The Community Kitchen needs donations of large toenail clippers, pumice stones, nonlatex gloves and cream or spray for athlete's foot.
Reading glasses pushed to the edge of his nose, Ron Barclay sat atop his throne and scanned a folded sheet of paper.
"Do you know how to say 'goodbye?'" he asked a young blond woman sitting near his feet, which were soaking in warm water.
"No," said Krista Alvaro.
"Hasta lou-AY-goo," Barclay answered, reading his sheet and drawing out each syllable.
"What about hasta la vista?" Alvaro asked. "What does that mean?"
"Goodbye," he said. "Like, 'I'll be back, dude.'"
Barclay pointed at Robin Pearlstein, standing at the door that divides the foot-washing clinic from the rest of the Chattanooga Community Kitchen.
"I'm grading your students," Barclay told Pearlstein, a University of Tennessee at Chattanooga professor who teaches community health nursing.
Barclay said he has been taking Spanish classes at the Community Kitchen the last two weeks, and on Wednesday afternoon he quizzed the three UTC nursing students who staffed the clinic. Students come here three times each week, two hours each time.
Community Kitchen staff began washing the feet of the homeless a little more than 10 years ago, said Jens Christensen, the kitchen's assistant director. About five years ago, UTC nursing assistant professor Lisa Muirhead asked to get students involved at the kitchen, and Christensen suggested this program.
Sitting at the edge of a pair of pedicure chairs, the nursing students look for signs of diabetes and gout. They look for little pains to be relieved, like blisters or bunions. At each visit, they soak, scrub and lather between 12 and 20 feet. They file dead skin, clip long toenails.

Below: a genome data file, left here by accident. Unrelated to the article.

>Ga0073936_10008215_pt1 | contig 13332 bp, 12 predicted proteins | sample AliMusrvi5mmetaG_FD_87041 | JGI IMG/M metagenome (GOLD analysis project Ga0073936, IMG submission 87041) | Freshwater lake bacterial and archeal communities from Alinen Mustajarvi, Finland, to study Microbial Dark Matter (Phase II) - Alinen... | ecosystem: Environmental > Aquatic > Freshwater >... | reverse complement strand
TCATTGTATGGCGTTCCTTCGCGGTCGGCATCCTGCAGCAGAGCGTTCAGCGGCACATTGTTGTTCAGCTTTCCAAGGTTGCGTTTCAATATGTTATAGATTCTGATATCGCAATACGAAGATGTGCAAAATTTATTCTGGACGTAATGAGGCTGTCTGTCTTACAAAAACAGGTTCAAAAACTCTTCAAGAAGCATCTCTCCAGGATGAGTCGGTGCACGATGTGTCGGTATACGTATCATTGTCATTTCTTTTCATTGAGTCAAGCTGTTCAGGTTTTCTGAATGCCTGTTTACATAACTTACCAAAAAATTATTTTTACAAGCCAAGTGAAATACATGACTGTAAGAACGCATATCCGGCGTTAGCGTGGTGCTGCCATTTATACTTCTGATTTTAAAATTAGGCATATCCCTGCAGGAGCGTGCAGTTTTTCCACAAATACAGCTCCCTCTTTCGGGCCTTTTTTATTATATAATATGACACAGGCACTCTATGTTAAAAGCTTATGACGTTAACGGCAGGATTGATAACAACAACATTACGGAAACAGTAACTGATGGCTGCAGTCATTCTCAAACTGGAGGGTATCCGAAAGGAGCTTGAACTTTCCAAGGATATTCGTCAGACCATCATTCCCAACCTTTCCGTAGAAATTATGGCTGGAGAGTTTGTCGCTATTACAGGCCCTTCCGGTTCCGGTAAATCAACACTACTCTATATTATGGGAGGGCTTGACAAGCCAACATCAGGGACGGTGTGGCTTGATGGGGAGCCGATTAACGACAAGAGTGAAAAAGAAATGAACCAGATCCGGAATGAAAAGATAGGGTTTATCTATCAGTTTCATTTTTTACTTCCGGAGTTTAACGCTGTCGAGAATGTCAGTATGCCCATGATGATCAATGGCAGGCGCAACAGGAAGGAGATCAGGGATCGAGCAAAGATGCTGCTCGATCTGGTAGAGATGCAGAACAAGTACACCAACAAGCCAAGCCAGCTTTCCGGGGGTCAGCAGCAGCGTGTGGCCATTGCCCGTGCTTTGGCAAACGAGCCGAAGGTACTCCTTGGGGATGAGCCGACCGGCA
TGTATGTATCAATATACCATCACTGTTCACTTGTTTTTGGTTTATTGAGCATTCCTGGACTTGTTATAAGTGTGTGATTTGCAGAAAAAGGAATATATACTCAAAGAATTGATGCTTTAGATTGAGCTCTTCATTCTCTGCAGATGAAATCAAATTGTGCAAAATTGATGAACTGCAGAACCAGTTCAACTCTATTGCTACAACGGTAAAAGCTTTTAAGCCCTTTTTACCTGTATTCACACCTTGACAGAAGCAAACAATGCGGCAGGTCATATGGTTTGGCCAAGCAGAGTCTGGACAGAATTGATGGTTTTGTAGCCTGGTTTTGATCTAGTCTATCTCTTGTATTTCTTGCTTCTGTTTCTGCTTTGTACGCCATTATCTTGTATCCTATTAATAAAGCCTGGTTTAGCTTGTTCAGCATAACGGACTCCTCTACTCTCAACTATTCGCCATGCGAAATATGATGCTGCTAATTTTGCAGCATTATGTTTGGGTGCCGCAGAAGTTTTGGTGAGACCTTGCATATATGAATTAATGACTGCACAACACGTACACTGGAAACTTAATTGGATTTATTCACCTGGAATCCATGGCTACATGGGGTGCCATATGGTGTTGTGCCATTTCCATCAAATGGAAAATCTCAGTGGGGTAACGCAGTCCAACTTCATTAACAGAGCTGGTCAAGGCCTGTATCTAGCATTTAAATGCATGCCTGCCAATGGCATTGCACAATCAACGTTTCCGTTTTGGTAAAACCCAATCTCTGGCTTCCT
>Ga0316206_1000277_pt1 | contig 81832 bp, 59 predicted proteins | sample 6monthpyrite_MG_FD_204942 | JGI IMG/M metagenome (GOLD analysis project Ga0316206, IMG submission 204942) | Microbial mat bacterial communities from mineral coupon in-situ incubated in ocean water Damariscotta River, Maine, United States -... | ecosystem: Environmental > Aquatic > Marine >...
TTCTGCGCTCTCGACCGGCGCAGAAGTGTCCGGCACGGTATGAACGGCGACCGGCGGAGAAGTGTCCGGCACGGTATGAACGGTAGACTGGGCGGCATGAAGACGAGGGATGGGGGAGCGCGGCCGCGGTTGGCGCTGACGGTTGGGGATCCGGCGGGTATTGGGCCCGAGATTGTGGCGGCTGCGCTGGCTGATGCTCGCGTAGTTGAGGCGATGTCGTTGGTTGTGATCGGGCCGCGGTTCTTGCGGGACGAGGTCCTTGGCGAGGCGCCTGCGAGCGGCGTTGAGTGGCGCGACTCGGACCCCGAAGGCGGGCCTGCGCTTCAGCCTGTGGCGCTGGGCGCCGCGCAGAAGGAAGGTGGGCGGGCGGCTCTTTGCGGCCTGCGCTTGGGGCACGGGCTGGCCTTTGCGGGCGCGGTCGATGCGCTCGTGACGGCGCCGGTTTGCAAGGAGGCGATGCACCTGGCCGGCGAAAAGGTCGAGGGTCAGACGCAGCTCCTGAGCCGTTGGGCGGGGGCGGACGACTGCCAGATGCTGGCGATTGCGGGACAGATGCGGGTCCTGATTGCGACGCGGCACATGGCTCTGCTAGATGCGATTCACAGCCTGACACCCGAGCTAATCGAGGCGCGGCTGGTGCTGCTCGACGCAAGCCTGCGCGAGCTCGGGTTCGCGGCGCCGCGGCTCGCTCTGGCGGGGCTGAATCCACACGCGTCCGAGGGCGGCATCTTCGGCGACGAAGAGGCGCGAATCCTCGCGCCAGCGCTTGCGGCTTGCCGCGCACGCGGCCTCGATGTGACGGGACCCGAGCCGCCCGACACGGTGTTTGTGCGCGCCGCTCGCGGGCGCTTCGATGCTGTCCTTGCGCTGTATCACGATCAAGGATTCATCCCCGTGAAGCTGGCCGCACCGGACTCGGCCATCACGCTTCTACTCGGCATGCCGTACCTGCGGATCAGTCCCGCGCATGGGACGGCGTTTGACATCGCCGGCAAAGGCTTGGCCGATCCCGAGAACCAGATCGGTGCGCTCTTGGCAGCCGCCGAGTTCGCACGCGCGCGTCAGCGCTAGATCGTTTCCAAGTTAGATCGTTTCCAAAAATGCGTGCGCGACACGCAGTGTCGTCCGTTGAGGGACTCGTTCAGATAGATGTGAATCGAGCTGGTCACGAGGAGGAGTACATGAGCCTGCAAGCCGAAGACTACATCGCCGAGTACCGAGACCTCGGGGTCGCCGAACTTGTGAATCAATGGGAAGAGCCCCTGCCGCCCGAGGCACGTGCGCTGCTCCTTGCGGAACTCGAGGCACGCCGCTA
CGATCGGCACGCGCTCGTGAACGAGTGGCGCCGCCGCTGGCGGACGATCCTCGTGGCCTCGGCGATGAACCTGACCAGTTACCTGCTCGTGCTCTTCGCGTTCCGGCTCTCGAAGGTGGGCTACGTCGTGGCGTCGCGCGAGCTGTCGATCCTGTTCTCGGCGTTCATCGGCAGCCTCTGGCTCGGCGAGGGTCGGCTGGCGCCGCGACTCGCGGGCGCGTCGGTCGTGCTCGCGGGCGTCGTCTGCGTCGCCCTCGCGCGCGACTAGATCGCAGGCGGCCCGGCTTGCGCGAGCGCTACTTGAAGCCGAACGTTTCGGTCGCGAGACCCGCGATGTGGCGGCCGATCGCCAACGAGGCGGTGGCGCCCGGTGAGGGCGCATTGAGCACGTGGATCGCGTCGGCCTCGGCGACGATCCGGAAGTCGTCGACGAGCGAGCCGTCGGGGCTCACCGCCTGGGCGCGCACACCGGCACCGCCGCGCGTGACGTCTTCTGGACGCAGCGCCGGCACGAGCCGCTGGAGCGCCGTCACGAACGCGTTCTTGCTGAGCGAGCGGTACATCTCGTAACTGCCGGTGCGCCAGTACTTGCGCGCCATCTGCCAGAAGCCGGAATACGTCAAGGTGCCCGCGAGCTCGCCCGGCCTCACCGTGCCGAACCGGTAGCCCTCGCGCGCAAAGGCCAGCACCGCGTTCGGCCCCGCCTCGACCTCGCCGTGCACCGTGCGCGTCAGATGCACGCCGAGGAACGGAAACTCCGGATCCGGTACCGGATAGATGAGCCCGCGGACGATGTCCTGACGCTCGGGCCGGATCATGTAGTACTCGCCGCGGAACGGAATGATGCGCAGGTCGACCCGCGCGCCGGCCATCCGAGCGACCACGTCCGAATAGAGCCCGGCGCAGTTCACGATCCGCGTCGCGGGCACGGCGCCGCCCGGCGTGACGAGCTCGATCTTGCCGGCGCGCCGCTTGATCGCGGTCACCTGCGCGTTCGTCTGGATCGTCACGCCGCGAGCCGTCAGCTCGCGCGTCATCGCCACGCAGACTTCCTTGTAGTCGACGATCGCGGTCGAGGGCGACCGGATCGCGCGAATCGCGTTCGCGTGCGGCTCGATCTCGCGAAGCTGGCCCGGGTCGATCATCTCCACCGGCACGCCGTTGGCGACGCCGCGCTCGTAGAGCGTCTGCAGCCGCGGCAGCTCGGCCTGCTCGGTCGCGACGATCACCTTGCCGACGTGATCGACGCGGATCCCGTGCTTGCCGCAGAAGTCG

Homeless people need their feet cleaned, Christensen said, because they walk farther than most people -- to the kitchen, to the shelter, to a job, if they can find one. And when they walk, they often do so in shoes with little, if any, support. They're susceptible to health problems.
Nursing student Megan Hobbs, 22, didn't expect to use a pedicure chair. She thought she would dip the feet in buckets. So did Daniel Belknap, another nurse in training.
"It's not awful," he said. "It's really not. We have a nice setup, and we have good conversations. ... There's no judgment."
Belknap, 48, used to snap pictures of Cindy Crawford and Claudia Schiffer. He used to be a professional photographer, his work appearing in magazines and advertisements. But digital cameras changed his industry, the economy tanked and demand for a man of his skills dried up.
So he followed his wife to Chattanooga when she got a job as an art teacher, and he restarted his career. The medical field is always hiring, he said, so he chose nursing school. Eventually, he wants to be a surgeon's first assistant.
As part of Pearlstein's class, students rotate work. This week, Alvaro, Belknap and Hobbs clean feet. Earlier in the semester, they shadowed ER nurses. And they've also done hospice work.
Pearlstein said foot washing provides a good lesson for students. The work itself is important; it can prevent major health issues. But more important is the conversations they have with the homeless.
Not everything the clients say is true, she said, and not everything they say makes sense or even is understandable, but just listening means a lot. The clients need someone to hear their stories.
Before becoming a professor three years ago, Pearlstein spent 35 years as a nurse. First she worked at mental health centers. But in the 1980s, she said, politicians pushed to deinstitutionalize the mentally ill, and several of her patients became homeless. She switched jobs.
"I followed my patients out into the streets," she said.
She said some people get their feet washed each week. Others come and go. Barclay has come a couple of times. A counselor at the kitchen told him about it, and he thought it would be a good idea.
"If you don't take care of your feet," he said, "what the hell are you going to stand up on?"
Contact staff writer Tyler Jett at firstname.lastname@example.org or 423-757-6476.